Daily Telegraph, 11 October 2000

The death has been announced of Colonel Patrick ( 'Pat' ) Porteous, Royal Artillery, and No. 4 Commando, who earned his Victoria Cross during the famous raid on Dieppe in 1942. He was buried in his home village of Funtingdon, West Sussex.

On the morning of 19th August 1942 the Allies made an amphibious assault on the port of Dieppe, partly to test the German defences along the 'Atlantic Wall', partly to try out their own tactics. In effect, it was a large raid rather than a serious attack because the entire force consisted of only 5,000 Canadians, and 1,000 British Commandos and American Rangers. Dieppe was a debacle relieved only by the courage of the men involved, as the landing force withdrew, it had suffered 3,670 casualties, lost 29 tanks, 106 aircraft and a destroyer. The Germans had lost 591 men.

No 4 Commando, commanded by Lord Lovat, numbered 252-soldiers. It landed three and a half miles west of the main attack and advanced in two sections. One was to make its way up a river valley, climb a slope, push on through a wood, and overcome defended positions and demolish the six-gun German battery which had been sited at Varengeville. The battery was stubbornly defended by 250 Germans, behind concrete, wire, landmines, mortars and concealed machine-gun posts. The other section of the Commandos was to make a slightly more direct approach on the target.

The Commandos crept forward in the dark and destroyed barbed wire, telephone lines and some German defences, and succeeded in crossing a minefield. When daylight came they were confronted by 35 German assault troops, whom they killed, but others soon took their place and the Commandos began to lose men.

For the award of the Victoria Cross

[ London Gazette, 2 October 1942 ], Dieppe, France, 19 August 1942, T / Major Patrick Anthony Porteous, Royal Regiment of Artillery & No. 4 Commando.

At Dieppe on the 19th August 1942, Major Porteous was detailed to act as Liaison Officer between the two detachments whose task was to assault the heavy coast defence guns.

In the initial assault Major Porteous, working with the smaller of the two detachments, was shot at close range through the hand, the bullet passing through his palm and entering his upper arm. Undaunted, Major Porteous closed with his assailant, succeeded in disarming him and killed him with his own bayonet thereby saving the life of a British Sergeant on whom the German had turned his aim.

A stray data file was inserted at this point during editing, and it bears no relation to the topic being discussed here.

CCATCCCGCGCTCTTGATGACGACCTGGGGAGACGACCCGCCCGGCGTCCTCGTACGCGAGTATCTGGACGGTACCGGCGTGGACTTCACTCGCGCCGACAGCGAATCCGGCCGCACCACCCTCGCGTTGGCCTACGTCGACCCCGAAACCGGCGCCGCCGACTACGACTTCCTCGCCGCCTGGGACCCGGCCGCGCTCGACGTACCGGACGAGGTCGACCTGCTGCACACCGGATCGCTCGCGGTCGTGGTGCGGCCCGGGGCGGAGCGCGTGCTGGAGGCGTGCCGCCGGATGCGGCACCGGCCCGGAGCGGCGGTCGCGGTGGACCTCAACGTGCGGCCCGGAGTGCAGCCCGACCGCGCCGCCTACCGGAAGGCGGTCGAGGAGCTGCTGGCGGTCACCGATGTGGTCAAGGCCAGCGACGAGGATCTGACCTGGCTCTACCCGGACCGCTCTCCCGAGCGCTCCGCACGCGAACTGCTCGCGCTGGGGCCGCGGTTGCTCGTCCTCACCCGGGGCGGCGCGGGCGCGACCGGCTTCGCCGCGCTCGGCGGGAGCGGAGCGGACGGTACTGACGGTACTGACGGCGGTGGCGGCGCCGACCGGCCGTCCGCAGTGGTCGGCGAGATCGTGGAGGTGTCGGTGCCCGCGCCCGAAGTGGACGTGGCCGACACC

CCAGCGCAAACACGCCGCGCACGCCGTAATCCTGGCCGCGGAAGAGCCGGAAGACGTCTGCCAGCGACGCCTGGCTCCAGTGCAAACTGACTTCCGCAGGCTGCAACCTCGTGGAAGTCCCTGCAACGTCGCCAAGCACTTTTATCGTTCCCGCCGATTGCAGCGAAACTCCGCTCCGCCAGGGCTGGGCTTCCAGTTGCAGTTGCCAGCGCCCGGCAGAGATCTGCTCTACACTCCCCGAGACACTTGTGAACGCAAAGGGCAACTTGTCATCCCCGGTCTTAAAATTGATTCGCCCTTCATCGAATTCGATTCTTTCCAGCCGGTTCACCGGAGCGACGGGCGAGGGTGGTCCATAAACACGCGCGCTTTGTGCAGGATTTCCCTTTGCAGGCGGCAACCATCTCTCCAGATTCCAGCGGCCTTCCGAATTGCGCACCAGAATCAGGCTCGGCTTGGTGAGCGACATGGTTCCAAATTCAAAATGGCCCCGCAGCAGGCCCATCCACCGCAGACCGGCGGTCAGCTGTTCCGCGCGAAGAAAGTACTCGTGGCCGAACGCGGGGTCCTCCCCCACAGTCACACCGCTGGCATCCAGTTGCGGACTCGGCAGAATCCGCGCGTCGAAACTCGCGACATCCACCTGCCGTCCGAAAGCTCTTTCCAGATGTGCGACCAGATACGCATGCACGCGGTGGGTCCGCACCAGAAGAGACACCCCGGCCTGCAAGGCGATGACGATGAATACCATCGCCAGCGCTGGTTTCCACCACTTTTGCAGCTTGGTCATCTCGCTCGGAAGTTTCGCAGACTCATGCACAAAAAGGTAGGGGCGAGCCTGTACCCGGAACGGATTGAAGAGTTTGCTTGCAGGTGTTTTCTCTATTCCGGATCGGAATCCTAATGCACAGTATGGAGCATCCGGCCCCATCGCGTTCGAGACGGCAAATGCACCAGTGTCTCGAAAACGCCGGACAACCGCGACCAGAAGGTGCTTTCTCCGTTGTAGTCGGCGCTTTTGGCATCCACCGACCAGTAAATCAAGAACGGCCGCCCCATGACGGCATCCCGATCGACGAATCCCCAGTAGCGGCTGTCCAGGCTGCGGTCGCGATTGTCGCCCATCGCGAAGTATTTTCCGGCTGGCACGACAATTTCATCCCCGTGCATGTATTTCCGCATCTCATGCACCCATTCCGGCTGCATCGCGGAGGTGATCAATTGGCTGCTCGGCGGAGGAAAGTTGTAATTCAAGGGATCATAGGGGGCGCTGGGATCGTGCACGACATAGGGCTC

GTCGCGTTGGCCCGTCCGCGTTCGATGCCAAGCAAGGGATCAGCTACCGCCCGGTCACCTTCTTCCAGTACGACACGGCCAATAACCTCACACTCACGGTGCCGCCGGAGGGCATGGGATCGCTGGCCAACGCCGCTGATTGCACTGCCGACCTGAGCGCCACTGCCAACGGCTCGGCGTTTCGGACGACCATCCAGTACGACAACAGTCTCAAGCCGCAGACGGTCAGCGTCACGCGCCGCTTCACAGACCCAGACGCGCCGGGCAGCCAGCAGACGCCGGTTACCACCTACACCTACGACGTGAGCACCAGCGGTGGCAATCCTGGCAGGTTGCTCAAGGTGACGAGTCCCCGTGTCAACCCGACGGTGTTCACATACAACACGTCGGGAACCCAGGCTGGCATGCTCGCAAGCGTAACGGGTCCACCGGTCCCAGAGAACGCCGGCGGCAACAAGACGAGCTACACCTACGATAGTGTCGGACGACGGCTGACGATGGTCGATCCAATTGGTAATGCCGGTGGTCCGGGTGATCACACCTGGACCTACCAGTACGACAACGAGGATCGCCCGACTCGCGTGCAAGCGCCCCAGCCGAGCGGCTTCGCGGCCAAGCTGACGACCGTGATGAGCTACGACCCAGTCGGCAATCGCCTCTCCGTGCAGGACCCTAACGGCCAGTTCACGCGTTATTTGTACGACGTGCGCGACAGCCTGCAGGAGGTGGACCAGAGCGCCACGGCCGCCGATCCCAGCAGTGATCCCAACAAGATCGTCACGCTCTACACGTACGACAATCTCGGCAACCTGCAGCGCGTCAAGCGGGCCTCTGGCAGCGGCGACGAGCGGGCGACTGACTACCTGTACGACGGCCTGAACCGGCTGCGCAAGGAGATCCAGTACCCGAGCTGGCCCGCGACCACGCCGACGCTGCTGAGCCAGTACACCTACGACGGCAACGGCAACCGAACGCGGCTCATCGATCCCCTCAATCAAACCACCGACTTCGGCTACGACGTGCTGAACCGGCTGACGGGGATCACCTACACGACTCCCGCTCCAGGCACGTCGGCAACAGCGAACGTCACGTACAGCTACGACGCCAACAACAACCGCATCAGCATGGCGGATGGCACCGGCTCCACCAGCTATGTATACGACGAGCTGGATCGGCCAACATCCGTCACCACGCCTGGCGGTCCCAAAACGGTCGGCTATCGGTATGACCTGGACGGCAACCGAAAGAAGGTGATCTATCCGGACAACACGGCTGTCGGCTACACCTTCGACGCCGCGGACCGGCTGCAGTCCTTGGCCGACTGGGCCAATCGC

In the meantime the larger detachment was held up, and the officer leading this detachment was killed and the Troop Sergeant- Major fell seriously wounded. Almost immediately afterwards the only other officer of the detachment was also killed. Major Porteous, without hesitation and in the face of a withering fire, dashed across the open ground to take over the command of this detachment.

Rallying them, he led them in a charge which carried the German position at the point of the bayonet, and was severely wounded for the second time. Though shot through the thigh he continued to the final objective where he eventually collapsed from loss of blood after the last of the guns had been destroyed.

Major Porteous's most gallant conduct, his brilliant leadership and tenacious devotion to a duty which was supplementary to the role originally assigned to him, was an inspiration to the whole detachment.

Patrick Porteous was invested with his Victoria Cross by King George VI at Buckingham Palace on the 27th October 1942.

After the landing force had withdrawn from Dieppe, Captain Pat Porteous received news of the award of his Victoria Cross from his mother while in hospital recovering from his wounds.

Medal entitlement of Colonel Patrick Porteous VC - Royal Regiment of Artillery & No. 4 Commando

  • Victoria Cross
  • 1939 - 45 Star
  • France & Germany Star
  • Defence Medal ( 1939-45 )
  • War Medal ( 1939-45 )
  • General Service Medal ( 1918-62 )
    • 2 clasps:
    • "Palestine 1945-48" - "Malaya"
  • Queen Elizabeth II Coronation Medal ( 1953 )
  • Queen Elizabeth II Silver Jubilee Medal ( 1977 )

VC Deaths

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Iain Stewart, 11 October 2000